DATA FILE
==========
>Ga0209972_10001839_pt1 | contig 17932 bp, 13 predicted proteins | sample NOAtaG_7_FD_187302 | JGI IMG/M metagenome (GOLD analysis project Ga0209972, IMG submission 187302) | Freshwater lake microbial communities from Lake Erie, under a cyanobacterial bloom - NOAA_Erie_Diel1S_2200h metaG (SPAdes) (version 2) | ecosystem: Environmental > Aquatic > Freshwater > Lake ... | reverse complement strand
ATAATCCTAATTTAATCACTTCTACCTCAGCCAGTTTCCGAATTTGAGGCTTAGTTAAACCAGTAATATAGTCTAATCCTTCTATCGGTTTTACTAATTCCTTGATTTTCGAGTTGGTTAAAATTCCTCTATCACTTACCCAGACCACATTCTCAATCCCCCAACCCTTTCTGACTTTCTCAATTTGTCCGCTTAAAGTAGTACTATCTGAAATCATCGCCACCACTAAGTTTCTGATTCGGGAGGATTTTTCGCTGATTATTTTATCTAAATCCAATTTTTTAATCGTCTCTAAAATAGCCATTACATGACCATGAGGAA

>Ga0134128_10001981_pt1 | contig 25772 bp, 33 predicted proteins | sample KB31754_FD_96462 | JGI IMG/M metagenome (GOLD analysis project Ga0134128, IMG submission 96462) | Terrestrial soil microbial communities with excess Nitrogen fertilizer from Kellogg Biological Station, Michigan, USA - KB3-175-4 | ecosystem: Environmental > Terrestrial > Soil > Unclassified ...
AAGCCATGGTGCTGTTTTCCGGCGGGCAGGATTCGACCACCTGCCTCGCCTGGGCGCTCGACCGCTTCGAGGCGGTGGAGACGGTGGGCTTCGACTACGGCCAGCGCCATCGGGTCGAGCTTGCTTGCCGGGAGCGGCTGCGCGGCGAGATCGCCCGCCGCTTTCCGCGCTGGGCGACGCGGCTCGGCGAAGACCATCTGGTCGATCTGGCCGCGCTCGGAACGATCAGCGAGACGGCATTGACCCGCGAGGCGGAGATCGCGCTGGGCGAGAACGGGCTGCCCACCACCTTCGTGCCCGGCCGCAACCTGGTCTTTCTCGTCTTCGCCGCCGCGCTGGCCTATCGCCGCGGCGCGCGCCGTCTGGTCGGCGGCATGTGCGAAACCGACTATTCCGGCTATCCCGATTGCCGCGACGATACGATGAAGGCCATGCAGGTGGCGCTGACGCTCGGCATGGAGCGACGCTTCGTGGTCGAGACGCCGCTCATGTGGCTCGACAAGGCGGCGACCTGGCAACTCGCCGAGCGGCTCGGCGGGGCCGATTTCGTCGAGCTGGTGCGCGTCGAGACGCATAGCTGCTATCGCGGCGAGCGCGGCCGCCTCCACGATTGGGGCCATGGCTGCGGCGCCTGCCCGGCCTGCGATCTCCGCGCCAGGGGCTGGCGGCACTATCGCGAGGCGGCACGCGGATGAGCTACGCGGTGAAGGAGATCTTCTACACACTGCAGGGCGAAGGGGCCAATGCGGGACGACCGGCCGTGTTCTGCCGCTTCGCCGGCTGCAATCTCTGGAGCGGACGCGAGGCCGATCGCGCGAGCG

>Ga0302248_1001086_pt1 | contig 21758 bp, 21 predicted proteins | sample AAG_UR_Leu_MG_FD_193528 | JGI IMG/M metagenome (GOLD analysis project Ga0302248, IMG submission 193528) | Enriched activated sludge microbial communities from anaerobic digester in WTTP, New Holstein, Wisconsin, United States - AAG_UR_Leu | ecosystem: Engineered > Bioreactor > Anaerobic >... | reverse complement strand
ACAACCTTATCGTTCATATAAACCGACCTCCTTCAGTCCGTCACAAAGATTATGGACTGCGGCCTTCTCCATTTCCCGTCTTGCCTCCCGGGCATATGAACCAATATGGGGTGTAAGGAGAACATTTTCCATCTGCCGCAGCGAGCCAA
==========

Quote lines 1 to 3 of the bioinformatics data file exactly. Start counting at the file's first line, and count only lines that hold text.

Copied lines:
>Ga0209972_10001839_pt1 | contig 17932 bp, 13 predicted proteins | sample NOAtaG_7_FD_187302 | JGI IMG/M metagenome (GOLD analysis project Ga0209972, IMG submission 187302) | Freshwater lake microbial communities from Lake Erie, under a cyanobacterial bloom - NOAA_Erie_Diel1S_2200h metaG (SPAdes) (version 2) | ecosystem: Environmental > Aquatic > Freshwater > Lake ... | reverse complement strand
ATAATCCTAATTTAATCACTTCTACCTCAGCCAGTTTCCGAATTTGAGGCTTAGTTAAACCAGTAATATAGTCTAATCCTTCTATCGGTTTTACTAATTCCTTGATTTTCGAGTTGGTTAAAATTCCTCTATCACTTACCCAGACCACATTCTCAATCCCCCAACCCTTTCTGACTTTCTCAATTTGTCCGCTTAAAGTAGTACTATCTGAAATCATCGCCACCACTAAGTTTCTGATTCGGGAGGATTTTTCGCTGATTATTTTATCTAAATCCAATTTTTTAATCGTCTCTAAAATAGCCATTACATGACCATGAGGAA

>Ga0134128_10001981_pt1 | contig 25772 bp, 33 predicted proteins | sample KB31754_FD_96462 | JGI IMG/M metagenome (GOLD analysis project Ga0134128, IMG submission 96462) | Terrestrial soil microbial communities with excess Nitrogen fertilizer from Kellogg Biological Station, Michigan, USA - KB3-175-4 | ecosystem: Environmental > Terrestrial > Soil > Unclassified ...